A potential solution to the so-called “homework gap” – otherwise known as the limited ability of low-income students in rural or underserved areas to access a broadband connection at home – is the subject of a petition submitted to the Federal Communications Commission (FCC or Commission) by an innovative public-private partnership and is now open for public comment.
This podcast is the first in what will be a regular series devoted to covering noteworthy developments relating to the Telephone Consumer Protection Act (TCPA). This series will cover decisions from the FCC and federal courts, as well as any TCPA-related activity on Capitol Hill. In this podcast, partners Steve Augustino and Alysa Hutnik and associate Jennifer Wainwright start off by discussing two recent FCC orders related to calls made by government contractors or for the purposes of collecting debts owed to the federal government. The panel then reviews a declaratory ruling issued this summer that loosened TCPA restrictions on calls placed by schools and utility companies. The podcast concludes with an overview of TCPA-related things to watch out for over the next few months. To listen to the episode, please click here.
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On September 6, 2016, the Federal Communications Commission released a Public Notice announcing a payment deadline for annual regulatory fees of no later than 11:59 PM Eastern Daylight Time on September 27, 2016. Although the regulatory fees will not officially become effective until published in the Federal Register, entities that are required to pay fees have discretion to submit payments at any time before the deadline. Most federal licensees and other regulated entities must pay one or more categories of regulatory fees which are designed to offset costs associated with the FCC’s enforcement, public service, international, policy, and rulemaking activities. Fact sheets detailing the types of fees, fee codes, payment methods and options can be found on the FCC’s website.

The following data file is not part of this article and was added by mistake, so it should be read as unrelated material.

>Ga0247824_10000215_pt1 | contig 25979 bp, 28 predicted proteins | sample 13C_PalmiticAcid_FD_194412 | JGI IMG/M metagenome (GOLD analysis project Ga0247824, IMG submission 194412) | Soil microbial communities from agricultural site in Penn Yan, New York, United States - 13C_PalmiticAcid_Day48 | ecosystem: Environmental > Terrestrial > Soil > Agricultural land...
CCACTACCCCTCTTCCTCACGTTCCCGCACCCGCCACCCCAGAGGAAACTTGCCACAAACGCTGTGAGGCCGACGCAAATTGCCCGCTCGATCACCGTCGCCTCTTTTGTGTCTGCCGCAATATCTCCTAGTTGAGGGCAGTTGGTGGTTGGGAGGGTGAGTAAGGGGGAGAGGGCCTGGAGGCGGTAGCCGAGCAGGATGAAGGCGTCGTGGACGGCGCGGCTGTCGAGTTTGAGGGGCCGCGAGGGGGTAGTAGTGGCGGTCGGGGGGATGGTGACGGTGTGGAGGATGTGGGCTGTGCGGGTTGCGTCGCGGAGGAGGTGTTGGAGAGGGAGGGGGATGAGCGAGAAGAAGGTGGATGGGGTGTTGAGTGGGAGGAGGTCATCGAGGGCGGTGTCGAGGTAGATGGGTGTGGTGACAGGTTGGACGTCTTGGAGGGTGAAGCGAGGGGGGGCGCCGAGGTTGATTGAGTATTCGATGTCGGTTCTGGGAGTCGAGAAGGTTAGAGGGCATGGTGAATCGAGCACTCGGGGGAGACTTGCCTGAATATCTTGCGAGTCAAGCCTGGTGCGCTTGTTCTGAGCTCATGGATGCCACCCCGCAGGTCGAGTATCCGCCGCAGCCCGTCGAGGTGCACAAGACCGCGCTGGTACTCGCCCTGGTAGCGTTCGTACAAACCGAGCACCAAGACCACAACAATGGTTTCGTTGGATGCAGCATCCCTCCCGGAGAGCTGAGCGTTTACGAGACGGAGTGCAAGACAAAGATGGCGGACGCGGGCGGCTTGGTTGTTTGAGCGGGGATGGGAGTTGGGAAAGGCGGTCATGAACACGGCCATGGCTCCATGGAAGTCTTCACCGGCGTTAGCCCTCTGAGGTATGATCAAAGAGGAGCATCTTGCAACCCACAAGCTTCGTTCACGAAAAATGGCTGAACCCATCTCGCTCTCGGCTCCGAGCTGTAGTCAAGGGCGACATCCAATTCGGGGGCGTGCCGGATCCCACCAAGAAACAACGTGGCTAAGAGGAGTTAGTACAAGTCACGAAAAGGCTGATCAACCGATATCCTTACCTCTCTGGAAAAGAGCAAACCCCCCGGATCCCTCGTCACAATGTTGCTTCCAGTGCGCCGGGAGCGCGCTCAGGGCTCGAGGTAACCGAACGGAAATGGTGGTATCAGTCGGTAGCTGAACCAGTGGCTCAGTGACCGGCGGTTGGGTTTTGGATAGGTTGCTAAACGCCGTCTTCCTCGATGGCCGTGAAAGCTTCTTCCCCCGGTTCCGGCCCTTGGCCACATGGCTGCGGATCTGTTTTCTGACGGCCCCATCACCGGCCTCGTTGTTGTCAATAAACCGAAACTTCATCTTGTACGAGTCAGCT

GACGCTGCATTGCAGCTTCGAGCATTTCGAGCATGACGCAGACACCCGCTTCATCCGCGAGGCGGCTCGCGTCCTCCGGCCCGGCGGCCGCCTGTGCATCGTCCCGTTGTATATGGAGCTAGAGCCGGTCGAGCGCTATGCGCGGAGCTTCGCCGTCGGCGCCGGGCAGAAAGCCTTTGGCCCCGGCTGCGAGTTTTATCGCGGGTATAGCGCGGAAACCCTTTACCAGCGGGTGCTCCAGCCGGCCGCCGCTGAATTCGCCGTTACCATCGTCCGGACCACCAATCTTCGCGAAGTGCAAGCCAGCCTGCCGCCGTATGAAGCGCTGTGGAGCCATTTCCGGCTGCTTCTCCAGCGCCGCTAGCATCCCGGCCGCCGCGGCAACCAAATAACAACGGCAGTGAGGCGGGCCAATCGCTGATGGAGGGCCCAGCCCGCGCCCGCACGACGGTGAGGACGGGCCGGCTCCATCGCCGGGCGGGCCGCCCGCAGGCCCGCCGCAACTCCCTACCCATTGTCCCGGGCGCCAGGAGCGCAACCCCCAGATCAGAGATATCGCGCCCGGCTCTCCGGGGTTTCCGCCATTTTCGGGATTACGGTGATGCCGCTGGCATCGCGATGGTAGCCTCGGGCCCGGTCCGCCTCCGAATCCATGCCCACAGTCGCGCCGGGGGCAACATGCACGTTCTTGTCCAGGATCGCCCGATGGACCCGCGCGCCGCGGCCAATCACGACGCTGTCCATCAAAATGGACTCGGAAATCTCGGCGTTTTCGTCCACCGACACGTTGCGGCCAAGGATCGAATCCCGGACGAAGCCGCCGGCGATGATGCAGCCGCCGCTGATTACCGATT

On Monday, August 29, 2016, the Ninth Circuit Court of Appeals issued an opinion that may dramatically alter the boundaries between the Federal Trade Commission’s (FTC) and Federal Communications Commission’s (FCC) authority over phone companies, broadband providers, and other common carriers. The Ninth Circuit dismissed a case that the FTC brought against AT&T over its practices in connection with wireless data services provided to AT&T’s customers with unlimited data plans. The FTC had filed a complaint against AT&T for “throttling” the data usage of customers grandfathered into unlimited data plans. Once customers had used a certain level of data, AT&T would dramatically reduce their data speed, regardless of network congestion. The FTC asserted that AT&T’s imposition of the data speed restrictions was an “unfair act or practice,” and that AT&T’s failure to adequately disclose the policy was a “deceptive act or practice.”
The Ninth Circuit’s decision is the latest in a series of actions attempting to identify the jurisdiction over Internet access services and Internet-based services. As providers and regulators have struggled to identify the proper regulations applicable to such services, the Ninth Circuit’s decision could force significant shifts by both the FTC and FCC for at least a large segment of the industry.